Midnite Imagine the wonderful books some of these authors might write if they'd just write from the heart? I've read a few paranormals that would have been pretty decent contemporaries and it makes me kind of sad.


message 17: by Yael (new)

Yael Itamar I was wondering why this book was getting so much hype when even the summary didn't sound the least bit original.


message 16: by Marg (new) - rated it 1 star

Marg K. I hate this tendency in YA to dress things up in the latest fad and try to pass it off for what it's not. Half-heartedly tacking on a few elements from a genre that is more popular just to make the book seem more appealing doesn't add anything of substance to the story. On the contrary, it makes the story seem disjointed and/or underdeveloped.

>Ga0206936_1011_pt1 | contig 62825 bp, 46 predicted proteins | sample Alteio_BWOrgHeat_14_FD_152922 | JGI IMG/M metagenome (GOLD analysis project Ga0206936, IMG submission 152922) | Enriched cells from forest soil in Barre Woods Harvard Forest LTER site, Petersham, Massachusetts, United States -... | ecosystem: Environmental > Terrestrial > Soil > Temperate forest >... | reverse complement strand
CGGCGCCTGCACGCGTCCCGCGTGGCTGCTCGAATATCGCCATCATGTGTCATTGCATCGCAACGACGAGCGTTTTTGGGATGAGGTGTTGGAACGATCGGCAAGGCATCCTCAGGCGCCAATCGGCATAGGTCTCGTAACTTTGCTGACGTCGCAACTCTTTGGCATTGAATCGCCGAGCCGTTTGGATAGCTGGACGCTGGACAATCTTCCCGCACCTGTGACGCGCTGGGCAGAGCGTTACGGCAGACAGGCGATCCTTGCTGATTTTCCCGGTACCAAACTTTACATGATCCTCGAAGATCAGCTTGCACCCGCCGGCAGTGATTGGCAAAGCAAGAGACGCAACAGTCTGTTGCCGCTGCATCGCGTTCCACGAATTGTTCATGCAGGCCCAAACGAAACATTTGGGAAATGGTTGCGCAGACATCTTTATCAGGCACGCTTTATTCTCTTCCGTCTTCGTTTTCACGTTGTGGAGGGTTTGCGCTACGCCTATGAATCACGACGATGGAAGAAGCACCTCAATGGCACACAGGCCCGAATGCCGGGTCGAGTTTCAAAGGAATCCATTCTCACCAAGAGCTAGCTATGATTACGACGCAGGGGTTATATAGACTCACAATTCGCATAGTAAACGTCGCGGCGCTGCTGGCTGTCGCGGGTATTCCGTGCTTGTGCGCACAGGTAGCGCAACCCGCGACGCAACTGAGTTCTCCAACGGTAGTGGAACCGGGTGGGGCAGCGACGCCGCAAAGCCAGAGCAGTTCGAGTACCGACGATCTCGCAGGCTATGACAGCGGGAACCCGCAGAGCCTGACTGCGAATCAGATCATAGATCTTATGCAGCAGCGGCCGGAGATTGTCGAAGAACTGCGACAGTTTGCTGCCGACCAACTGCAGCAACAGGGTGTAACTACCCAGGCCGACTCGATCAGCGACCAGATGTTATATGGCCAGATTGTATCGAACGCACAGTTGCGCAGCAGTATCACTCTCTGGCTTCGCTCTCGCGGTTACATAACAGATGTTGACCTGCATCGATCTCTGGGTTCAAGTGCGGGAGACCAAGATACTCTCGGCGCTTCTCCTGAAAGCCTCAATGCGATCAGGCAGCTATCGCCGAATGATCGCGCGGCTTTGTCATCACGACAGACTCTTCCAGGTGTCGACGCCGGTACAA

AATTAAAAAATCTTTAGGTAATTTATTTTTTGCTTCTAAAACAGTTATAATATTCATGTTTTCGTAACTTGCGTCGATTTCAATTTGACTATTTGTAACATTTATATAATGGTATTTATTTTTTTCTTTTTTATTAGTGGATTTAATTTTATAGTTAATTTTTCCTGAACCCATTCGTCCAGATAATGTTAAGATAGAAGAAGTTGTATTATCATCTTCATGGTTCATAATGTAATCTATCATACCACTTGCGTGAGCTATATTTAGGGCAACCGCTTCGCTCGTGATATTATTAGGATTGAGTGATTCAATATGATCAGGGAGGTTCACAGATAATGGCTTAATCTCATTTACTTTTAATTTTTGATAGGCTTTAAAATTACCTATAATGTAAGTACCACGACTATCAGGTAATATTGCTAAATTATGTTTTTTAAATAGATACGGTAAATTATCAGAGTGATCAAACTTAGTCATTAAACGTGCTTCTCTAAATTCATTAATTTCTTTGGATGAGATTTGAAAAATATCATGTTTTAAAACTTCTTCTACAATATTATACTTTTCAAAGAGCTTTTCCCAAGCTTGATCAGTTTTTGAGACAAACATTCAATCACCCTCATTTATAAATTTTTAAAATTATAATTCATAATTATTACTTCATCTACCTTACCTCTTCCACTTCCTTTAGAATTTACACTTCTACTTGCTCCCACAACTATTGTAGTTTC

message 15: by rameau (new) - added it

rameau Waiting for your full review but taking this off my to-read list.


message 14: by rameau (new) - added it

rameau We need to find that manual and destroy all copies of it. The world will thank us later. Also, I'm glad to see I'm not the only one having trouble remembering main characters' names.


message 13: by Marg (new) - rated it 1 star

Marg K. rameau wrote: "We need to find that manual and destroy all copies of it. The world will thank us later. Also, I'm glad to see I'm not the only one having trouble remembering main characters' names."